Volume 16, Number 12—December 2010
Mortality Risk Factors for Pandemic Influenza on New Zealand Troop Ship, 1918
We describe the epidemiology and risk factors for death in an outbreak of pandemic influenza on a troop ship. Mortality and descriptive data for military personnel on His Majesty’s New Zealand Transport troop ship Tahiti in July 1918 were analyzed, along with archival information. Mortality risk was increased among persons 25–34 years of age. Accommodations in cabins rather than sleeping in hammocks in other areas were also associated with increased mortality risk (rate ratio 4.28, 95% confidence interval 2.69–6.81). Assignment to a particular military unit, the field artillery (probably housed in cabins), also made a significant difference (adjusted odds ratio in logistic regression 3.04, 95% confidence interval 1.59–5.82). There were no significant differences by assigned rurality (rural residence) or socioeconomic status. Results suggest that the virulent nature of the 1918 influenza strain, a crowded environment, and inadequate isolation measures contributed to the high influenza mortality rate onboard this ship.
To plan and prepare appropriately for future influenza pandemics, public health authorities need to better understand the epidemiology of previous pandemics. Much remains obscure about the epidemiology of the influenza pandemic of 1918–19, the spread of which depended on the transportation of large numbers of troops during World War I.
Pandemic influenza outbreaks among closed military populations are problematic and sometimes show high mortality rates. Reports on this topic have been published. These include descriptions of 1918 pandemic outbreaks in U.S. and Australian troop and civilian ships in 1918–19 (1–5), descriptions of 1918 pandemic outbreaks in military camps in the United States, the United Kingdom, and New Zealand (2,3,6–8), and more recent influenza outbreaks onboard naval and civilian ships (9–12).
Some studies have investigated specific risk factors for death from the 1918 pandemic. Evidence has shown that lower socioeconomic status increased mortality risk (13,14) and that young adults, for as-yet-unexplained reasons, had disproportionately higher mortality rates (13–16). Rural living versus urban living is another risk factor that has been investigated and has showed conflicting results (17–20). Lower mortality rates were observed among seasoned troops (>6 months experience) compared with newly recruited troops, possibly because of previous exposure to respiratory pathogens in seasoned troops (8,21,22).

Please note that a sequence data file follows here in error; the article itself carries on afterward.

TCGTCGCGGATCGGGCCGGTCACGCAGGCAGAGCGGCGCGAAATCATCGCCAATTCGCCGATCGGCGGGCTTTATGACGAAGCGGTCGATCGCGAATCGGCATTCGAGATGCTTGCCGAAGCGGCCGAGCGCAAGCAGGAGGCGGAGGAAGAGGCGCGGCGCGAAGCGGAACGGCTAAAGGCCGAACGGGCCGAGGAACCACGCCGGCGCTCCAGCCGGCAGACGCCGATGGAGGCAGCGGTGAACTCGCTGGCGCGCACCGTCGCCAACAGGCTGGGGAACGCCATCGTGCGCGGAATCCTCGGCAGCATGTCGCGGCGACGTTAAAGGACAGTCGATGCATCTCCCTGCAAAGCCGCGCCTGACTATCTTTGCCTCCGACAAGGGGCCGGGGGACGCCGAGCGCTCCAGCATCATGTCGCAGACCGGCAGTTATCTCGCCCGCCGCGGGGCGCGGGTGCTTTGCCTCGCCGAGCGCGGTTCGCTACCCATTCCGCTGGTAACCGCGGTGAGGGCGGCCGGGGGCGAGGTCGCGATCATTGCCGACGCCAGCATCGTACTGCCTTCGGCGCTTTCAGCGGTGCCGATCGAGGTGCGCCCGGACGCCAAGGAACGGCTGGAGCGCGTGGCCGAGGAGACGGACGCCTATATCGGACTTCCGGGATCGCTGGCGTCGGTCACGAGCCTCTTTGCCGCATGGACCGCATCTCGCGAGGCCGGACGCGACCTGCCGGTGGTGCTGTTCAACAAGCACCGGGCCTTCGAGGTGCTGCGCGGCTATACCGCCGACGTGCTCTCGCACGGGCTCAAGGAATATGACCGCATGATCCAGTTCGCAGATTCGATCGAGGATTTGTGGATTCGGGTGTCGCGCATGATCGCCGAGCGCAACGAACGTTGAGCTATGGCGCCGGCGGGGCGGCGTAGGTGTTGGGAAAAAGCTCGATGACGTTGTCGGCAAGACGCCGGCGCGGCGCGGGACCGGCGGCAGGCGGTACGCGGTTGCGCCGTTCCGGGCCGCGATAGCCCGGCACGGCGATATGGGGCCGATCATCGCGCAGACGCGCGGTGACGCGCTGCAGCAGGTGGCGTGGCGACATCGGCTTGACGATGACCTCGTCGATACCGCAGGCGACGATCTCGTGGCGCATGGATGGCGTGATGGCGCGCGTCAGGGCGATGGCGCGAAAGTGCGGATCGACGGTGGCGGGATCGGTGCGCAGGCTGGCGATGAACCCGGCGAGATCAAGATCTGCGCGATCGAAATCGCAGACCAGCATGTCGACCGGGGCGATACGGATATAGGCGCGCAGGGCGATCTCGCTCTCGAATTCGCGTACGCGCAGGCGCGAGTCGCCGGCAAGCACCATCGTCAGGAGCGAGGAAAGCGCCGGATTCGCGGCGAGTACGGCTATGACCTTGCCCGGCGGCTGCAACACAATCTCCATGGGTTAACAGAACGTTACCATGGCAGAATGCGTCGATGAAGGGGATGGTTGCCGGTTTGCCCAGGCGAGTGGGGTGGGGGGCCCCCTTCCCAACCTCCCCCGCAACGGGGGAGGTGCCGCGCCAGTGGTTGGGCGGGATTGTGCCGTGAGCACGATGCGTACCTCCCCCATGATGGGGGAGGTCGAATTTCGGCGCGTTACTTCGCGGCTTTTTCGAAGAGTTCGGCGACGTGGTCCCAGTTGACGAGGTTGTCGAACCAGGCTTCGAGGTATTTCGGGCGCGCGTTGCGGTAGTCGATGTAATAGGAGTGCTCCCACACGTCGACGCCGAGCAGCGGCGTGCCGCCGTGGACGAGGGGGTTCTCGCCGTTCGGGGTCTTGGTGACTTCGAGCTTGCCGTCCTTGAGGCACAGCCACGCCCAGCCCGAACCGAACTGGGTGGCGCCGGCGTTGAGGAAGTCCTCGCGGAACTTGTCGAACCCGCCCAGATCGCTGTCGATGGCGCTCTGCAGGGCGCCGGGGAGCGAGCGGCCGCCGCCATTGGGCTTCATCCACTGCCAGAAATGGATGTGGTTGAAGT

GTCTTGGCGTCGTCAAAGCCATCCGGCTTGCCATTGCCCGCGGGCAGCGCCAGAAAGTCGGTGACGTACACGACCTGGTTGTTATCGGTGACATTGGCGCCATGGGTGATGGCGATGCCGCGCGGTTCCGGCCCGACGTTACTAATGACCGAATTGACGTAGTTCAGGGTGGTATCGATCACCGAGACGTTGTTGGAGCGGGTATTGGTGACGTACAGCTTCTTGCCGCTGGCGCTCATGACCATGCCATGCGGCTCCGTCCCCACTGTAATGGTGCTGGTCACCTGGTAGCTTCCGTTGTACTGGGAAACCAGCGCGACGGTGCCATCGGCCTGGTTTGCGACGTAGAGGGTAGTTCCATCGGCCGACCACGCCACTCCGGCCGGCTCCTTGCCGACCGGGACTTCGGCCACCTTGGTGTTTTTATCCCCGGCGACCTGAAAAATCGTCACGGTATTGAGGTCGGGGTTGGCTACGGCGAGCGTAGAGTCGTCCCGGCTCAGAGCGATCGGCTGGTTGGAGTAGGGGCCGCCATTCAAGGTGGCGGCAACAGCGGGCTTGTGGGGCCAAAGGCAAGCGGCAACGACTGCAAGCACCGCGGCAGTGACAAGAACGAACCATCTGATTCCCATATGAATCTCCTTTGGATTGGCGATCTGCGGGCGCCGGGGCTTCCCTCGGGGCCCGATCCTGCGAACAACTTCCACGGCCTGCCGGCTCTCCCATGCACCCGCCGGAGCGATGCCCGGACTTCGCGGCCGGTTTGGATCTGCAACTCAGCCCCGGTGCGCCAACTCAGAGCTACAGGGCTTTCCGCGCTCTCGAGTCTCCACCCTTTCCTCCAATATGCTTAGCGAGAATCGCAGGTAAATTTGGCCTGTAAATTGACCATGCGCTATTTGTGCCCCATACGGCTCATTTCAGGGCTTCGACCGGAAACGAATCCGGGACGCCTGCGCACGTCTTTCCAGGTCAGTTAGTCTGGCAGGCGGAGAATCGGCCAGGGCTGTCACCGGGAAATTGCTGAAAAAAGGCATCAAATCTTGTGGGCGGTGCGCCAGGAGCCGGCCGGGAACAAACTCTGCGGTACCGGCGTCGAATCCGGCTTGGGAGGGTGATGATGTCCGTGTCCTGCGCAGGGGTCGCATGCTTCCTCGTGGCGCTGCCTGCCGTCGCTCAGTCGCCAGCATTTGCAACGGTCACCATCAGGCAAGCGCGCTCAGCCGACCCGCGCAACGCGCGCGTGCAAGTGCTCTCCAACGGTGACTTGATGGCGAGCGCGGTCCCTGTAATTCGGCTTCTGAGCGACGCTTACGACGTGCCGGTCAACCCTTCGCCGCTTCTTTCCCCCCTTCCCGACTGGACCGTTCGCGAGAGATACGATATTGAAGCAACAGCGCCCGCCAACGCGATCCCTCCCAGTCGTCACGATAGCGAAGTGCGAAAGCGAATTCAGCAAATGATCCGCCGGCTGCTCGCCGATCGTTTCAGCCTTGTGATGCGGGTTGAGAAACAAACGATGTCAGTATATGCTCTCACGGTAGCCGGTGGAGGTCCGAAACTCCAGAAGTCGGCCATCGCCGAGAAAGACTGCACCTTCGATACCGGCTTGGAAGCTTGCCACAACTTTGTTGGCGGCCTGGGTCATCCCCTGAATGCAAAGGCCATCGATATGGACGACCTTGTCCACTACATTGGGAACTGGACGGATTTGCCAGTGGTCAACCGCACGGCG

The purpose of this study was to examine the 1918 outbreak on His Majesty’s New Zealand Transport (HMNZT) Tahiti (Figure 1) and to identify mortality risk factors among persons onboard. During and after World War I, HMNZT Tahiti made numerous trips, transporting reinforcements and supplies from New Zealand to Europe, and bringing home New Zealand troops (Figure 2). On July 10, 1918, HMNZT Tahiti departed New Zealand with the 40th Reinforcements, a unit that consisted largely of infantry replacements. The voyage across the Indian Ocean and around the Cape of Good Hope was uneventful. HMNZT Tahiti was to join a convoy in Freetown, Sierra Leone, before heading to England. Upon reaching Freetown, reports of disease ashore resulted in all ships in the convoy being quarantined at port (7,25). However, a conference was attended by captains and wireless operators from every ship in the convoy onboard the His Majesty’s Ship Mantua. The Mantua had experienced an influenza outbreak onboard 2 days after leaving the United Kingdom on August 1, 1918, and is thought to have been responsible for bringing the second wave of the 1918 pandemic to western Africa from England (5,26).